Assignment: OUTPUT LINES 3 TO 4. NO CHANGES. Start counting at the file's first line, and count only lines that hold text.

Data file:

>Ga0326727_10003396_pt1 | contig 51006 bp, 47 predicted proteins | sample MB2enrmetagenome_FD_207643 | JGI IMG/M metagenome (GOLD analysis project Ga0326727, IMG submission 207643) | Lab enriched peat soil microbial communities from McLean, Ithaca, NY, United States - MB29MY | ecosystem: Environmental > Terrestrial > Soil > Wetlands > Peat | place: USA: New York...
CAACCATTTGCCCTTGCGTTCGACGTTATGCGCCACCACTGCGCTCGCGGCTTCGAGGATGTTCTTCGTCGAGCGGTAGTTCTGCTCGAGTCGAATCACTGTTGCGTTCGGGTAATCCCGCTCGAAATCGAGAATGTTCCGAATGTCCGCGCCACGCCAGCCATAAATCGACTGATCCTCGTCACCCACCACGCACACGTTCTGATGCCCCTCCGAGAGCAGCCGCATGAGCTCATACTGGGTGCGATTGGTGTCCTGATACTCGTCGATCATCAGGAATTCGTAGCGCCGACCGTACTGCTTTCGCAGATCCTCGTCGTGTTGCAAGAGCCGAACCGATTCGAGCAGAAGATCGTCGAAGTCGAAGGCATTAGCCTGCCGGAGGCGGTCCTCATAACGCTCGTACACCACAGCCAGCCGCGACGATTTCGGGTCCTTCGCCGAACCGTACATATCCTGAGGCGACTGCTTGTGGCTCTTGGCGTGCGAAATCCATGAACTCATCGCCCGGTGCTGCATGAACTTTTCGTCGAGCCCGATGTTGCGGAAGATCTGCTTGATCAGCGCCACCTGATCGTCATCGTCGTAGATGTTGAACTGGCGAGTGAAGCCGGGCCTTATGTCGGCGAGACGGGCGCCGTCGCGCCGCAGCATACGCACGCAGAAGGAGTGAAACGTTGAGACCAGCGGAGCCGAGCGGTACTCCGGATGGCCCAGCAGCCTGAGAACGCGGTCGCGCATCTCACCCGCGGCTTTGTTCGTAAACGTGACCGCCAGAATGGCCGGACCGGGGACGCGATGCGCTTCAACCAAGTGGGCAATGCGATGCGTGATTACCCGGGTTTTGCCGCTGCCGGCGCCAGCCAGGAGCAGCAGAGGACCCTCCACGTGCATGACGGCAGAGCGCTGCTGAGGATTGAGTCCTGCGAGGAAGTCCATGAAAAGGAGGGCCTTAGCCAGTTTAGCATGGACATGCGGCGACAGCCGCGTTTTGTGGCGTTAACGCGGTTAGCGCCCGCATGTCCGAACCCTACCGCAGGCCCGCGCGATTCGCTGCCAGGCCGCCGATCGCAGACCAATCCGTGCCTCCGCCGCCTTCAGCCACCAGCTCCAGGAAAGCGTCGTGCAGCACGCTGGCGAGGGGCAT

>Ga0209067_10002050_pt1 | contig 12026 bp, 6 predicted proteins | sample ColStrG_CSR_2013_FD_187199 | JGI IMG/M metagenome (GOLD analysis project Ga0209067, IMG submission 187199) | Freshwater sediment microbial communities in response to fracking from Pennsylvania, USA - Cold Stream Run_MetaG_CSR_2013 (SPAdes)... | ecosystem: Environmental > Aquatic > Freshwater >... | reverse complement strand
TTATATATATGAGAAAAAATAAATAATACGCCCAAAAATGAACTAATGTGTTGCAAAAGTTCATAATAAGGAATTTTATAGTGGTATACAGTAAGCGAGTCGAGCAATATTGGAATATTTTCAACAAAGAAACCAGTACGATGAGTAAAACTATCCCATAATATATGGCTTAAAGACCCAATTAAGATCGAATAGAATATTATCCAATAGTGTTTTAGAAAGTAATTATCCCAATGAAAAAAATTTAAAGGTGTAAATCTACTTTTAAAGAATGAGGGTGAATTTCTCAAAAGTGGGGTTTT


>Ga0209067_10002050_pt1 | contig 12026 bp, 6 predicted proteins | sample ColStrG_CSR_2013_FD_187199 | JGI IMG/M metagenome (GOLD analysis project Ga0209067, IMG submission 187199) | Freshwater sediment microbial communities in response to fracking from Pennsylvania, USA - Cold Stream Run_MetaG_CSR_2013 (SPAdes)... | ecosystem: Environmental > Aquatic > Freshwater >... | reverse complement strand
TTATATATATGAGAAAAAATAAATAATACGCCCAAAAATGAACTAATGTGTTGCAAAAGTTCATAATAAGGAATTTTATAGTGGTATACAGTAAGCGAGTCGAGCAATATTGGAATATTTTCAACAAAGAAACCAGTACGATGAGTAAAACTATCCCATAATATATGGCTTAAAGACCCAATTAAGATCGAATAGAATATTATCCAATAGTGTTTTAGAAAGTAATTATCCCAATGAAAAAAATTTAAAGGTGTAAATCTACTTTTAAAGAATGAGGGTGAATTTCTCAAAAGTGGGGTTTT